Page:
Improved form leads Young to free throw success

By Adam Silverstein
February 21, 2014

By Adam Silverstein and Kyle Gilreath ( Contributor)

Many basketball analysts will argue that free throw shooting percentage is an overrated statistic, one more often blamed for losses than praised for victories and something that often averages out over the course of the season.

But there is no denying that the Florida Gators have shown improvement at the charity stripe as of late, one of many reasons the team has been able to overcome halftime deficient in three-straight games.

And no single player has taken a more drastic and noticeable step forward with his free throw shooting than senior center Patric Young, a fourth-year leader whose average at the line declined sharply each of his first three seasons (from 70.3 percent in 2010-11 to 59.3 percent in 2011-12 to 48.9 percent in 2012-13).

Splitting the first 26 games of the 2013-14 regular season into quarters, Young is shooting nearly 20 percent better over the last six games (.714) than he did during the second set of seven (.519).

According to head coach Billy Donovan, Florida has spent more time practicing free throws in practice, often while placed in pressure situations by the staff. UF’s official website noted Thursday that the players have been shooting 100 free throws each over a span of at least 20 minutes at the end of practices.

While the old saying “practice makes perfect” likely fits here for most of the team, Young’s improvement goes far beyond taking more attempts in practice.

If that was the only difference between a good free throw shooter and bad one, there would be much fewer of the latter. Young himself has discussed on numerous occasions how much time he has spent trying to shoot a higher percentage from the line.

Young’s enhanced percentage over the last half-dozen games can be linked to refinements he has made in his form and shooting touch at the line. His stroke has evolved as the season has progressed.

In the two images below, Young has his arm at a negative angle and brings the ball back to the left of his nose – almost touching his forehead. This reduced the amount of arc he could put on the ball because it limited his ability to go up with his arms.

Fast forward to last month. Young took a step forward by moving the ball more to the right side of his body, which allows him more upward motion to inevitably put more arc on the ball. However, his form is still imperfect. As illustrated by the green lines, his right arm is not at the proper 90-degree angle that great free throw shooters practice with the forearm bent enough so it is closer to creating a “V” than an “L.” Furthermore, the red line is points out how Young is leaning away from the basket, which makes the shot less natural as he is using more muscle to get it to the hoop.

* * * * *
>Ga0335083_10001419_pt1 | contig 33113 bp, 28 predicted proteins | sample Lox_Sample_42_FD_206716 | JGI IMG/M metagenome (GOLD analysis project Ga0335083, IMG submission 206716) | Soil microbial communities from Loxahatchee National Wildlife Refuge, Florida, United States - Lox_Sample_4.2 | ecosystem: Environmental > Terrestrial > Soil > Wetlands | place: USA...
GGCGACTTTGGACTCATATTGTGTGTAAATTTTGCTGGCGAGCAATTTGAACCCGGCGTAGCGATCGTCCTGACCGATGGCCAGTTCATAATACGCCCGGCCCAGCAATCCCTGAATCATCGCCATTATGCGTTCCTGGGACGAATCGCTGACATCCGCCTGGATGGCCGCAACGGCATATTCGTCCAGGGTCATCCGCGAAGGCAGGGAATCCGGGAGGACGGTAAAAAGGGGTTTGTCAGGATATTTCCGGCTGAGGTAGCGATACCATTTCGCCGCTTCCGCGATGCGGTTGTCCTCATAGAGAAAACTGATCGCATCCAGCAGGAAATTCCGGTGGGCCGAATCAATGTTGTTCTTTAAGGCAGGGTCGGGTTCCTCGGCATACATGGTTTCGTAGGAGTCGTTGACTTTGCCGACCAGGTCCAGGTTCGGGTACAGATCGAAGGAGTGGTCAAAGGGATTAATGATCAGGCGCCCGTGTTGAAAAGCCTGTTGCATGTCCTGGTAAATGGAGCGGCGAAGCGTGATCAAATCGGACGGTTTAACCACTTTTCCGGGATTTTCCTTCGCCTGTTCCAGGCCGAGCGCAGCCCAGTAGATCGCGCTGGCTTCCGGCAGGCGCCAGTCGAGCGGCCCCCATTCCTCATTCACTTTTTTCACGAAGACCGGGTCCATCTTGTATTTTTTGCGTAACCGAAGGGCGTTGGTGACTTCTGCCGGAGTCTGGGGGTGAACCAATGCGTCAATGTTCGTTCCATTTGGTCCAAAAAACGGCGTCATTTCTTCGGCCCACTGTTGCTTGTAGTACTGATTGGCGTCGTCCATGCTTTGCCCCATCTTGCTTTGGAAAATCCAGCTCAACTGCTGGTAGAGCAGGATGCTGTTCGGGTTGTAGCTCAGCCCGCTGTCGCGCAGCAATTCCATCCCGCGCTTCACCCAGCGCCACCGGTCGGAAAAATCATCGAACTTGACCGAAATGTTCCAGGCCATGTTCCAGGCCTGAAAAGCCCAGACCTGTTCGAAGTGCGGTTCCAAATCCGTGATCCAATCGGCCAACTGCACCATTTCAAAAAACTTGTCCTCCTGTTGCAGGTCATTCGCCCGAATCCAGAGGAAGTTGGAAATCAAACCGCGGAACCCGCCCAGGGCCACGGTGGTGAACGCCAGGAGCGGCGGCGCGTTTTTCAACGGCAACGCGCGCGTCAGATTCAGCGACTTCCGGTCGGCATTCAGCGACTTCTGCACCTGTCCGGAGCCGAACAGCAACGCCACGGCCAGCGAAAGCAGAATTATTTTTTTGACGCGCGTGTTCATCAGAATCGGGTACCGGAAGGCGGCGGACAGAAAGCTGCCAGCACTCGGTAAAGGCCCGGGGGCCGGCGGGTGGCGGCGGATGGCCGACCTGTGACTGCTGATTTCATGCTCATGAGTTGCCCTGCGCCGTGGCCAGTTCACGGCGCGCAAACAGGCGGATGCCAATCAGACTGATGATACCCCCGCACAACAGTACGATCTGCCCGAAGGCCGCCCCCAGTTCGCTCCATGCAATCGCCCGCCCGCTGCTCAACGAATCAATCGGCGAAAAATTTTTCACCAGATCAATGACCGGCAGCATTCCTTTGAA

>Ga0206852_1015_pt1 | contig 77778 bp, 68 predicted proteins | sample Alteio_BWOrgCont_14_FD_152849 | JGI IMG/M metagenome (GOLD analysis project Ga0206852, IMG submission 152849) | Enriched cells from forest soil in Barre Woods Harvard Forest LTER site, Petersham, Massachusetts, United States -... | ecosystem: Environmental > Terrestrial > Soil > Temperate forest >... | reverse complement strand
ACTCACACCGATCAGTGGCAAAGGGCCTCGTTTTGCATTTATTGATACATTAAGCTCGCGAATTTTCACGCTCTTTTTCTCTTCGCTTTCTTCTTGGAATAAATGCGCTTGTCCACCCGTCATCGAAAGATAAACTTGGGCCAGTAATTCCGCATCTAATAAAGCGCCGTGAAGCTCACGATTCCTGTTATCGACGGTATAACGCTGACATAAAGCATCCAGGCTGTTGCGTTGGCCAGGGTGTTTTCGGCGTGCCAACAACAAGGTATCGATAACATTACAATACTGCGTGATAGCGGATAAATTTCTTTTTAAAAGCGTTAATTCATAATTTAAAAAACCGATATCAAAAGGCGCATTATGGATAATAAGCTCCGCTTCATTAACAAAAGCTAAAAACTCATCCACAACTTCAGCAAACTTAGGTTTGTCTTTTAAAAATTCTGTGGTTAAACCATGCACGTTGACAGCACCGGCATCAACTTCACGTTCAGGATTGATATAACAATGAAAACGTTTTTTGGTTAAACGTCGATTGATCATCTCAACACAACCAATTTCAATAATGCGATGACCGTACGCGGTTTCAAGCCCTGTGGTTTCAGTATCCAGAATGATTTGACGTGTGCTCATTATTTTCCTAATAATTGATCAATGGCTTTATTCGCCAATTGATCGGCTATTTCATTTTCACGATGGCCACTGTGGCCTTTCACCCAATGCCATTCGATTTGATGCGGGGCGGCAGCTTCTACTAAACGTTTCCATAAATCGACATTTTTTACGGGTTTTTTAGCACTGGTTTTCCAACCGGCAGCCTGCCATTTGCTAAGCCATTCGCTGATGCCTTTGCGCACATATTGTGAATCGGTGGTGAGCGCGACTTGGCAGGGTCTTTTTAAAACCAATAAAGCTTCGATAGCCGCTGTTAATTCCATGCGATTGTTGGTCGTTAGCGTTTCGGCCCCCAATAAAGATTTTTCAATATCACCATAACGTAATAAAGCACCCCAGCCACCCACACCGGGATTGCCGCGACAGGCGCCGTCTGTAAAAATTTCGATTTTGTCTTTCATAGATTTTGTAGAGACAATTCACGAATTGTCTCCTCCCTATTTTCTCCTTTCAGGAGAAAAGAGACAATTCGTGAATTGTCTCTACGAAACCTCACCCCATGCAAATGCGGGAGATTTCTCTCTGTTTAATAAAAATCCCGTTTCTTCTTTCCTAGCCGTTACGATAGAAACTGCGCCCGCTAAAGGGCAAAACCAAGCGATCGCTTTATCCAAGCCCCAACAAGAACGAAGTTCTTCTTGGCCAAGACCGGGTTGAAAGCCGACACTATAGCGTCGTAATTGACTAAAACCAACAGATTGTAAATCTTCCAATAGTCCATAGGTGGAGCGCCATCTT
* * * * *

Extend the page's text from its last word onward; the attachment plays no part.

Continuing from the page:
The final three images are of Young taking the first of his two free throws that spotted the Gators a late lead on Wednesday night. As you can see from the progression of the green lines, he keeps great form with a near-90-degree “L” and never breaks into a negative angle. As he goes up with the ball, he keeps the rock in front and it never comes remotely close to his forehead. Additionally, as the red line shows, his back never went past 180 degrees. He now makes three deliberate motions and releases his free throws from a vertical stance, which allows him to use less muscle and more touch.

Whether Young is able to keep up one of the best free throw shooting stretches of his career remains to be seen, but it is obvious that he doing what he can to use proper form and make the most of his latest chances at the charity stripe.

If Young can continue to be a consistent foul shooter for the remainder of the season, head coach Billy Donovan will feel confident in making fewer substitutions in the waning minutes of close games as Young may no longer be a liability for Florida at the line.

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  1. Bwright(Indy) says:

    What a great article Adam, this is why we keep coming back to the website. It also appears in the images that Patric is able to keep visual contact with the hoop longer, since he is not bringing the call so close to his forehead

  2. Tguygator says:

    Great insight; haven’t seem this on any other site. Thanks.

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